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1. Of a plant, to develop and spread roots so as to begin thriving. If you allow the weeds to take root, they'll be very difficult to remove. Once the trees take root, they should be self-sufficient.
2. By extension, to become settled, established, or in control with great power or tenacity. Panic took root as soon as the gunshot was heard. I'm afraid the cancer has taken root throughout his entire body. A push to legalize marijuana is taking root across the state.
1. Lit. [for a plant] to develop roots in soil or some other growing medium. The new plants should take root in a few weeks and start growing.
2. Fig. to begin to take hold or have effect. Things will begin to change when my new policies take root. My ideas began to take root and influence other people.
Become established or fixed, as in We're not sure how the movement took root, but it did so very rapidly. This idiom transfers the establishment of a plant, whose roots settle into the earth, to other matters. [Late 1500s]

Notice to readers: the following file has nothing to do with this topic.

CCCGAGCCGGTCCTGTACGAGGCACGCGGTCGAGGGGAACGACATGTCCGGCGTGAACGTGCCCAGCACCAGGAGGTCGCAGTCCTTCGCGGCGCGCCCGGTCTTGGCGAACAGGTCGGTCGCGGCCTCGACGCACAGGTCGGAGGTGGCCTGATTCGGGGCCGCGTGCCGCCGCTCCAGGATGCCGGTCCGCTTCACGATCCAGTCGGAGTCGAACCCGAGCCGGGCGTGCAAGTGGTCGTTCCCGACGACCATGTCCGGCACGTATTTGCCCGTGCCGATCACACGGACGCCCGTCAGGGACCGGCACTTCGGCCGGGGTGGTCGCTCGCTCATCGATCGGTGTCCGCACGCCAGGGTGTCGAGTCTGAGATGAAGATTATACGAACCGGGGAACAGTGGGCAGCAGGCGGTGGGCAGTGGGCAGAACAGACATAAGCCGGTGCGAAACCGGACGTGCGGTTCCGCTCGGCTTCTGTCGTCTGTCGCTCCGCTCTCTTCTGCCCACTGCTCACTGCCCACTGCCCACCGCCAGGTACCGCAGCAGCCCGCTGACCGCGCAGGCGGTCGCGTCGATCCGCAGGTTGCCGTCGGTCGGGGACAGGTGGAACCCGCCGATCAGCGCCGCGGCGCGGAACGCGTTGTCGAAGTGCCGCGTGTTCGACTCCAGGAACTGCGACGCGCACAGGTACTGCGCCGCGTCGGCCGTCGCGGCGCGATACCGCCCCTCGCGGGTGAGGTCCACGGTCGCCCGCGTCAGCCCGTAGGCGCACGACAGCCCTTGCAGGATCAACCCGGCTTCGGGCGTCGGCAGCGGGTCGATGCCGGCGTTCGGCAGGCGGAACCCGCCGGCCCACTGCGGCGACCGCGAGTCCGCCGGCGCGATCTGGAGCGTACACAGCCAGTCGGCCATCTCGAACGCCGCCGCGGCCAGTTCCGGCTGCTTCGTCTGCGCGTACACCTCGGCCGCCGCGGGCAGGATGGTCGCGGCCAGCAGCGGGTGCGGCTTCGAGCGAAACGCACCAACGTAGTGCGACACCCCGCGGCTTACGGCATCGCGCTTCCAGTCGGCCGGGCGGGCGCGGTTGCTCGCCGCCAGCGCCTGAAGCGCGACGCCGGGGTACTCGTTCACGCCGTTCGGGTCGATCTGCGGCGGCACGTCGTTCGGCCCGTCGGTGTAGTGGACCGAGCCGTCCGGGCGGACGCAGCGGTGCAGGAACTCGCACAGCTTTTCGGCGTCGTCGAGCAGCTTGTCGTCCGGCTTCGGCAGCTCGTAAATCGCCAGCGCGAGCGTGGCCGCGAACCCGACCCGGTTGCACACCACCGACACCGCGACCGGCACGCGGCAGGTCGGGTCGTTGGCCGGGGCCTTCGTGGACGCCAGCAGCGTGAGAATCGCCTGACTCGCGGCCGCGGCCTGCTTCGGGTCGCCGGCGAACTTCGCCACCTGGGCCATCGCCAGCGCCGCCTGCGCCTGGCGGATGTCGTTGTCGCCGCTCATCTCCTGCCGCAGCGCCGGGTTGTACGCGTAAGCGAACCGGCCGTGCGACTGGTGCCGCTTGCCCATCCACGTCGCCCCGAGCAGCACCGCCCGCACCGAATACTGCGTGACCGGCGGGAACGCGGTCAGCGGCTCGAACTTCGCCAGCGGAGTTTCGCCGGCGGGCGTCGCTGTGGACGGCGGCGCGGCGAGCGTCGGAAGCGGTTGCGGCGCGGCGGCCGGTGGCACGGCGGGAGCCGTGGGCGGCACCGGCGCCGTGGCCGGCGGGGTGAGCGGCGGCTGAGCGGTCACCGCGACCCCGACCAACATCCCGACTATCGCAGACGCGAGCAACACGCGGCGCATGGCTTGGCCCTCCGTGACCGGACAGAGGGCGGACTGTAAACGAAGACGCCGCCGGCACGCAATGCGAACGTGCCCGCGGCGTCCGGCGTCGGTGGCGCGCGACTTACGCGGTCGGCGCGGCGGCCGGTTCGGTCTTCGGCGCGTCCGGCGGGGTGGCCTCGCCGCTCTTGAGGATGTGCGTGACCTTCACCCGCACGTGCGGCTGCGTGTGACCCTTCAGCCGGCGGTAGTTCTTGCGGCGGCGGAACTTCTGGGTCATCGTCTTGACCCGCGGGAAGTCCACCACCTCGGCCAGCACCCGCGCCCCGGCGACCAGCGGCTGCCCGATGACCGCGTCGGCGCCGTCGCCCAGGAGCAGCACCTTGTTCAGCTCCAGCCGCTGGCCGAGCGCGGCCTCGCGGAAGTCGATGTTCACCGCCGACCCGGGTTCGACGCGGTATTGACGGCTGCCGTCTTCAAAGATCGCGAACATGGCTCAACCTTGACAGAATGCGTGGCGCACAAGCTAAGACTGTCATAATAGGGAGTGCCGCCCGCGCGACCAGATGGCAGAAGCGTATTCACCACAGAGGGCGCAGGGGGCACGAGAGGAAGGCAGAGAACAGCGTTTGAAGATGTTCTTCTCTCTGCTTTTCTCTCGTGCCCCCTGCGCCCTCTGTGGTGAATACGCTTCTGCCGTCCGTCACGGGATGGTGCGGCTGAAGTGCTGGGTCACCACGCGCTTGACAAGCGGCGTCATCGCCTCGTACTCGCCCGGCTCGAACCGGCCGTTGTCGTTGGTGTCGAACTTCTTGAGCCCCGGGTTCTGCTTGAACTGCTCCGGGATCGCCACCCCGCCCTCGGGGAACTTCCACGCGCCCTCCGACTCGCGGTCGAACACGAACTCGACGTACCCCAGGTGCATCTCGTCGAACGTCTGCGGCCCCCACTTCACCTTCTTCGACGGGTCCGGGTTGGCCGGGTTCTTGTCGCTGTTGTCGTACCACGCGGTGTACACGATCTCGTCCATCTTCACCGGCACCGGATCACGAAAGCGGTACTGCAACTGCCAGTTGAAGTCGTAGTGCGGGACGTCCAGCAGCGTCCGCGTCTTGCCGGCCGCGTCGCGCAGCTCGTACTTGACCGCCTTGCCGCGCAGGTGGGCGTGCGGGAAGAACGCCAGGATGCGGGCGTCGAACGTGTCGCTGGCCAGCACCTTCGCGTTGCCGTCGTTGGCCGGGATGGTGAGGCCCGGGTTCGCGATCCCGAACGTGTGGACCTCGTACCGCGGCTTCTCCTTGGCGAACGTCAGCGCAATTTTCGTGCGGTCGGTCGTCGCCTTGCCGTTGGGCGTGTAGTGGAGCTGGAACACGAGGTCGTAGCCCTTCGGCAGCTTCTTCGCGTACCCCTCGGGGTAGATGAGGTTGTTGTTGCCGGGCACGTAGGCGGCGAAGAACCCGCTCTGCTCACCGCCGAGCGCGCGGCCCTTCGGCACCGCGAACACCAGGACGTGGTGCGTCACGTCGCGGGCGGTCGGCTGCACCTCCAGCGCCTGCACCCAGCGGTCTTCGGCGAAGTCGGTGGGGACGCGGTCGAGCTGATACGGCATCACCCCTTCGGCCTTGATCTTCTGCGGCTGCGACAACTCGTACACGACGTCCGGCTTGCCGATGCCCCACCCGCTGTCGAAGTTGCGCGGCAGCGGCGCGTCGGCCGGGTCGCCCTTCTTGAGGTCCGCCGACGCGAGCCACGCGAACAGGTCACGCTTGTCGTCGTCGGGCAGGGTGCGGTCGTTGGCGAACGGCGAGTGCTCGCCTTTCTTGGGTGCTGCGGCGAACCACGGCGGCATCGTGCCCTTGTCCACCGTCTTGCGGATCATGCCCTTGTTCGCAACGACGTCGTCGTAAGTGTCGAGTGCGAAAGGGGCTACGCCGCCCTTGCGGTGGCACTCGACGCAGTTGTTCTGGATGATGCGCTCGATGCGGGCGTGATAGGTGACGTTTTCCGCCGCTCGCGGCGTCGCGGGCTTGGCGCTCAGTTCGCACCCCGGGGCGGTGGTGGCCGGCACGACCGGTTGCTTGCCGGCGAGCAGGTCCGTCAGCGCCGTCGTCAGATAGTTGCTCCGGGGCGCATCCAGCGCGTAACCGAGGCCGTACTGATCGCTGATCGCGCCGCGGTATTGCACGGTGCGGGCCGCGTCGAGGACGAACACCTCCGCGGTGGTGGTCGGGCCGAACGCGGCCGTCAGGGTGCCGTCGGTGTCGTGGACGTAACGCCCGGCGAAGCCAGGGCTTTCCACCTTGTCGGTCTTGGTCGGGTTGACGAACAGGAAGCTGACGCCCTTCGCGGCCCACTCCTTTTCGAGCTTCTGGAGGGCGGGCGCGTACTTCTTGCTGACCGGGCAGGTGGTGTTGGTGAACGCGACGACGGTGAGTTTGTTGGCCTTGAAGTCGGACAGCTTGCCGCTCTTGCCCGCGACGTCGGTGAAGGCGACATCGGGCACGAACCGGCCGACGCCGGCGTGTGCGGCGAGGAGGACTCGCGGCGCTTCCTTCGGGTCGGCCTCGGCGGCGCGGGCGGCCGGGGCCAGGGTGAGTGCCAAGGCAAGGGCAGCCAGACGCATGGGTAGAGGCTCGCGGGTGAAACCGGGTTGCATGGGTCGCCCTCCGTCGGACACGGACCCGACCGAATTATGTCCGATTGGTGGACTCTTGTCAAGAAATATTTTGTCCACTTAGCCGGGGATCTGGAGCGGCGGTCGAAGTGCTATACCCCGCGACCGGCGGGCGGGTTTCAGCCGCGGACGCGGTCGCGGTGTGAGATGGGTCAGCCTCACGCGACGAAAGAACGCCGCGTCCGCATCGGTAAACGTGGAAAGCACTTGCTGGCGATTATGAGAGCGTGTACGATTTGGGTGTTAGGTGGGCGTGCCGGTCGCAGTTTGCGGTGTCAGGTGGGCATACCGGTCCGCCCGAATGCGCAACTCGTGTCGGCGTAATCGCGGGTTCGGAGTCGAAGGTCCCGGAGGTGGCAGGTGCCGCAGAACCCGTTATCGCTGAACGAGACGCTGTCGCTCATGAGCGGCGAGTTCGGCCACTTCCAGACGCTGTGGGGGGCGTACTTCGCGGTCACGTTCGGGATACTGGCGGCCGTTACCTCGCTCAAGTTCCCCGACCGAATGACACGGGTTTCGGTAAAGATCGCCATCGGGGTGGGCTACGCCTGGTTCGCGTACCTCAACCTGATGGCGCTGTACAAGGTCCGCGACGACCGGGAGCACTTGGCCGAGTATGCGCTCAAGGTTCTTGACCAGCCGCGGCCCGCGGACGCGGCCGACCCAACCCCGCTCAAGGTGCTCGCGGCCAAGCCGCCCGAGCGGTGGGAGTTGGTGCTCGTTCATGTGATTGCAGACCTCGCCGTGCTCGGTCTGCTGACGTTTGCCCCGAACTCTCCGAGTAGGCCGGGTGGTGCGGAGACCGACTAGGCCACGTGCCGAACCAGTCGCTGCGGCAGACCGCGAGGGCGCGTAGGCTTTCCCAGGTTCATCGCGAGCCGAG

COMMON If an idea or belief takes root, it becomes established or begins to develop. That was when the idea of starting up his own picture library began to take root. Green politics have taken firm root in Alsace, where the Green Party have a chance of gaining two seats.
take rootbecome fixed or established.
take ˈrootbecome firmly established: His ideas on education never really took root; they were just too extreme.
If a plant takes root it develops roots and attaches itself to the ground.
1. To become established or fixed.
2. To become rooted.